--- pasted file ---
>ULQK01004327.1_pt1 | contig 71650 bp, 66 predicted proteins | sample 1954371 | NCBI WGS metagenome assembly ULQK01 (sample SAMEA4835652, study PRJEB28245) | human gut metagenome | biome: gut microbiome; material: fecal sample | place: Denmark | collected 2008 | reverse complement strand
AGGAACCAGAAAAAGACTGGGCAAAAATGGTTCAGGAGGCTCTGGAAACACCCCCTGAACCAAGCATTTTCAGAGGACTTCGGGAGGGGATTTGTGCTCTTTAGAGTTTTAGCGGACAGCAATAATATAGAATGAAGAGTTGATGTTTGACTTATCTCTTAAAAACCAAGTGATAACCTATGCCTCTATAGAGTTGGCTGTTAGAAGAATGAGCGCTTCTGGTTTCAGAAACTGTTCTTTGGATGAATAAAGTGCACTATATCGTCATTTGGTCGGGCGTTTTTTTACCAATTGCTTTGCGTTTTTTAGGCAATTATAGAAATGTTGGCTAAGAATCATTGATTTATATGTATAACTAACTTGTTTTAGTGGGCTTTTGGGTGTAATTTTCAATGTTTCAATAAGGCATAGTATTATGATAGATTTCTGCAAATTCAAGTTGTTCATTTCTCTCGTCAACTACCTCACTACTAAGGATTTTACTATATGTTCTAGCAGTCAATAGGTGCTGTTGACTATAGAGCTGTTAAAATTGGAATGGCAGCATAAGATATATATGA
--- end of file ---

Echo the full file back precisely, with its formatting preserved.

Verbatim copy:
>ULQK01004327.1_pt1 | contig 71650 bp, 66 predicted proteins | sample 1954371 | NCBI WGS metagenome assembly ULQK01 (sample SAMEA4835652, study PRJEB28245) | human gut metagenome | biome: gut microbiome; material: fecal sample | place: Denmark | collected 2008 | reverse complement strand
AGGAACCAGAAAAAGACTGGGCAAAAATGGTTCAGGAGGCTCTGGAAACACCCCCTGAACCAAGCATTTTCAGAGGACTTCGGGAGGGGATTTGTGCTCTTTAGAGTTTTAGCGGACAGCAATAATATAGAATGAAGAGTTGATGTTTGACTTATCTCTTAAAAACCAAGTGATAACCTATGCCTCTATAGAGTTGGCTGTTAGAAGAATGAGCGCTTCTGGTTTCAGAAACTGTTCTTTGGATGAATAAAGTGCACTATATCGTCATTTGGTCGGGCGTTTTTTTACCAATTGCTTTGCGTTTTTTAGGCAATTATAGAAATGTTGGCTAAGAATCATTGATTTATATGTATAACTAACTTGTTTTAGTGGGCTTTTGGGTGTAATTTTCAATGTTTCAATAAGGCATAGTATTATGATAGATTTCTGCAAATTCAAGTTGTTCATTTCTCTCGTCAACTACCTCACTACTAAGGATTTTACTATATGTTCTAGCAGTCAATAGGTGCTGTTGACTATAGAGCTGTTAAAATTGGAATGGCAGCATAAGATATATATGA